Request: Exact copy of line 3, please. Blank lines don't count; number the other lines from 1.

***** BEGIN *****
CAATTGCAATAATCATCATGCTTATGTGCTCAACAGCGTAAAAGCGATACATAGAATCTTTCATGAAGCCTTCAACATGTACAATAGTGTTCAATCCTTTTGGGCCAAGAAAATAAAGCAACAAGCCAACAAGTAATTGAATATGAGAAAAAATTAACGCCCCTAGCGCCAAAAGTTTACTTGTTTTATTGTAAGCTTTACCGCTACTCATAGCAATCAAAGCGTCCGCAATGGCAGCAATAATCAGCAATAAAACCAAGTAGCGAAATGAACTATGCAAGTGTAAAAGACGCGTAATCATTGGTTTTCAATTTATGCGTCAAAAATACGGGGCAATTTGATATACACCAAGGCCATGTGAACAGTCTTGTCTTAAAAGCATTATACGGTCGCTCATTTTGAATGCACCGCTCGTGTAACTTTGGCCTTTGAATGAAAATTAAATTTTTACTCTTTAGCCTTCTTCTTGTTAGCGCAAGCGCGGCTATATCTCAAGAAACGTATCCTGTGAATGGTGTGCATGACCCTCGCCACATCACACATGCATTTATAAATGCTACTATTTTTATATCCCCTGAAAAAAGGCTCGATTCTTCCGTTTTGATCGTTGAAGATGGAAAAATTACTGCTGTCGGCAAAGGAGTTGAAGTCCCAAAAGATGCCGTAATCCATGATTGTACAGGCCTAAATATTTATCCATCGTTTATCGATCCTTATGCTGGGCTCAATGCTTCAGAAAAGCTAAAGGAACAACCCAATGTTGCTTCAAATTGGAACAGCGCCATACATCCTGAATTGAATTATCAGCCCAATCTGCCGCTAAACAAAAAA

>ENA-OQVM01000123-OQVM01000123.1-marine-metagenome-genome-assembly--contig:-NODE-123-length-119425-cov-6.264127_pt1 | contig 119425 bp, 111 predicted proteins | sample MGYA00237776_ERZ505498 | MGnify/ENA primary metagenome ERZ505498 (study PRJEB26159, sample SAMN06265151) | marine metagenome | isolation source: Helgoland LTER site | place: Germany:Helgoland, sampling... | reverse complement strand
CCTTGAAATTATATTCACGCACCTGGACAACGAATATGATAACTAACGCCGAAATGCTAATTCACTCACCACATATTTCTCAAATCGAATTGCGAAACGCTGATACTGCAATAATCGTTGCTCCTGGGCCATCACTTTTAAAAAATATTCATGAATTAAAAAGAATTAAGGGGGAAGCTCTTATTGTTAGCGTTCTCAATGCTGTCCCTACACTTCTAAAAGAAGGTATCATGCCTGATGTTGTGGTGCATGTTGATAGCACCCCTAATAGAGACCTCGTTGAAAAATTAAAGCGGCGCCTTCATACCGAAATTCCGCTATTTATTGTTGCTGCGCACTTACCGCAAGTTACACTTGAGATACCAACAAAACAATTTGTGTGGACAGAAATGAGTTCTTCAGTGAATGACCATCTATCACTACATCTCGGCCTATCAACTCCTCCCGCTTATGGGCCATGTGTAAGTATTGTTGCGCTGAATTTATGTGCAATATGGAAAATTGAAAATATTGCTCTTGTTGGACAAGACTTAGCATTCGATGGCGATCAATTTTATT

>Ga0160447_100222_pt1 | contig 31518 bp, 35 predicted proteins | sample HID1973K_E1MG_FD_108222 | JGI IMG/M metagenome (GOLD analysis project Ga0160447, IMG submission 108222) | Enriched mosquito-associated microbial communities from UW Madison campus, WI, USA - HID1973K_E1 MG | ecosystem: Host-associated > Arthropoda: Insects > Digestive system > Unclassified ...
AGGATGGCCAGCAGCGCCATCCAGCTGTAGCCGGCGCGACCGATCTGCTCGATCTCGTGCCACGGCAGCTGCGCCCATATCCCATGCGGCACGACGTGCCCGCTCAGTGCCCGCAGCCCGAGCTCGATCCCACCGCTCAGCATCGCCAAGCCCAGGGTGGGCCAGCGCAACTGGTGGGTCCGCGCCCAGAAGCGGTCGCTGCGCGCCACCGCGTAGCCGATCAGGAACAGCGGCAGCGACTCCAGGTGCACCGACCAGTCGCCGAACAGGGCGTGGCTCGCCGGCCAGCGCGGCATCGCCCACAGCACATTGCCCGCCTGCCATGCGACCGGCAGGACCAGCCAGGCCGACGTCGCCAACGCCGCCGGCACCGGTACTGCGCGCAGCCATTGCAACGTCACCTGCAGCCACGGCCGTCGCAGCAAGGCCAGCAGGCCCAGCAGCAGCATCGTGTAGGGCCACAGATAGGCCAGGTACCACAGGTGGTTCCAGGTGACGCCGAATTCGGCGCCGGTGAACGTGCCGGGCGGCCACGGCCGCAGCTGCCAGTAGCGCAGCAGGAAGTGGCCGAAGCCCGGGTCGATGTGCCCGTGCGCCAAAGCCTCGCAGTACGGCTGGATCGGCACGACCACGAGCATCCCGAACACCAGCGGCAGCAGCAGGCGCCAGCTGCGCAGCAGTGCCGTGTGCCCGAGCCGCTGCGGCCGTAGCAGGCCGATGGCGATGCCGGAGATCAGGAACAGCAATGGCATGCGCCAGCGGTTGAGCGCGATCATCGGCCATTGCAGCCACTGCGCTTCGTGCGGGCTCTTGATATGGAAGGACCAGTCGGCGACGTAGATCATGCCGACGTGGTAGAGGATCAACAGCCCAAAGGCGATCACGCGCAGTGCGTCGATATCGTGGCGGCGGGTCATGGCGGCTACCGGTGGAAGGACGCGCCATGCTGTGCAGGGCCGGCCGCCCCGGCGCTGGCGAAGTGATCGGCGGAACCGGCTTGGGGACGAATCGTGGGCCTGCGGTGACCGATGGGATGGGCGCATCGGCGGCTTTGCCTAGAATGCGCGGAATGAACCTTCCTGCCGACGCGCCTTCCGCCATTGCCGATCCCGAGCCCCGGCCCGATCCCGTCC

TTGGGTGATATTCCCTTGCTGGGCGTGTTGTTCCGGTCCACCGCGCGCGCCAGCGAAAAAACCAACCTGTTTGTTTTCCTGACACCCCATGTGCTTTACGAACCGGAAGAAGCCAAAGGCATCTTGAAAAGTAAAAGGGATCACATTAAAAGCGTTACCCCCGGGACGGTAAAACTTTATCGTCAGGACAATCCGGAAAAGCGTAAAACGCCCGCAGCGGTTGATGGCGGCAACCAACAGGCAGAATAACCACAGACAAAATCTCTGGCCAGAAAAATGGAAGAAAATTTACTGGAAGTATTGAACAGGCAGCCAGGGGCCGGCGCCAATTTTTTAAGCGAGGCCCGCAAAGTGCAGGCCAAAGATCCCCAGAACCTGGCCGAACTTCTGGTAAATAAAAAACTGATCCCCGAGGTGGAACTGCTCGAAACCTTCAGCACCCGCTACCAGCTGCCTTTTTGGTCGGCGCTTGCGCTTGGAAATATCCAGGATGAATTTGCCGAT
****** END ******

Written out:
CCTTGAAATTATATTCACGCACCTGGACAACGAATATGATAACTAACGCCGAAATGCTAATTCACTCACCACATATTTCTCAAATCGAATTGCGAAACGCTGATACTGCAATAATCGTTGCTCCTGGGCCATCACTTTTAAAAAATATTCATGAATTAAAAAGAATTAAGGGGGAAGCTCTTATTGTTAGCGTTCTCAATGCTGTCCCTACACTTCTAAAAGAAGGTATCATGCCTGATGTTGTGGTGCATGTTGATAGCACCCCTAATAGAGACCTCGTTGAAAAATTAAAGCGGCGCCTTCATACCGAAATTCCGCTATTTATTGTTGCTGCGCACTTACCGCAAGTTACACTTGAGATACCAACAAAACAATTTGTGTGGACAGAAATGAGTTCTTCAGTGAATGACCATCTATCACTACATCTCGGCCTATCAACTCCTCCCGCTTATGGGCCATGTGTAAGTATTGTTGCGCTGAATTTATGTGCAATATGGAAAATTGAAAATATTGCTCTTGTTGGACAAGACTTAGCATTCGATGGCGATCAATTTTATT